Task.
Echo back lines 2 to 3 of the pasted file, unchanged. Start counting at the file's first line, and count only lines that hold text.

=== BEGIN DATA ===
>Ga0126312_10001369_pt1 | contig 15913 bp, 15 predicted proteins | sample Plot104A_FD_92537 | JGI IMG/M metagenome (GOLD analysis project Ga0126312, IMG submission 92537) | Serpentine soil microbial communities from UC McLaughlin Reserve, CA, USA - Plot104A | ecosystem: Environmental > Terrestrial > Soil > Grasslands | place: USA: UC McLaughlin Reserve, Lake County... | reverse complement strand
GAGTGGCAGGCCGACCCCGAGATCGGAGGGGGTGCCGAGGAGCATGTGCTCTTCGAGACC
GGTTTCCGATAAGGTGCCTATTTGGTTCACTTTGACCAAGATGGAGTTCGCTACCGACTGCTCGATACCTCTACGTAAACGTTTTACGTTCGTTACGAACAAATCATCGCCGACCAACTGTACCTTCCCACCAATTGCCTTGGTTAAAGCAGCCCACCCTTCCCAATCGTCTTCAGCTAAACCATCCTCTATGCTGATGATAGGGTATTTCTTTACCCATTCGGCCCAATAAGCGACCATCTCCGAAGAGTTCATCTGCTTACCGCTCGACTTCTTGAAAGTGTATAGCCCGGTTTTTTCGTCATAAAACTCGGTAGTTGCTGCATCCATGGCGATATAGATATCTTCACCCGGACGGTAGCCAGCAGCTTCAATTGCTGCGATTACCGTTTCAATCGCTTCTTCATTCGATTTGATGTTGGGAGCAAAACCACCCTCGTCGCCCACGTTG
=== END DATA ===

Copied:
GAGTGGCAGGCCGACCCCGAGATCGGAGGGGGTGCCGAGGAGCATGTGCTCTTCGAGACC
GGTTTCCGATAAGGTGCCTATTTGGTTCACTTTGACCAAGATGGAGTTCGCTACCGACTGCTCGATACCTCTACGTAAACGTTTTACGTTCGTTACGAACAAATCATCGCCGACCAACTGTACCTTCCCACCAATTGCCTTGGTTAAAGCAGCCCACCCTTCCCAATCGTCTTCAGCTAAACCATCCTCTATGCTGATGATAGGGTATTTCTTTACCCATTCGGCCCAATAAGCGACCATCTCCGAAGAGTTCATCTGCTTACCGCTCGACTTCTTGAAAGTGTATAGCCCGGTTTTTTCGTCATAAAACTCGGTAGTTGCTGCATCCATGGCGATATAGATATCTTCACCCGGACGGTAGCCAGCAGCTTCAATTGCTGCGATTACCGTTTCAATCGCTTCTTCATTCGATTTGATGTTGGGAGCAAAACCACCCTCGTCGCCCACGTTG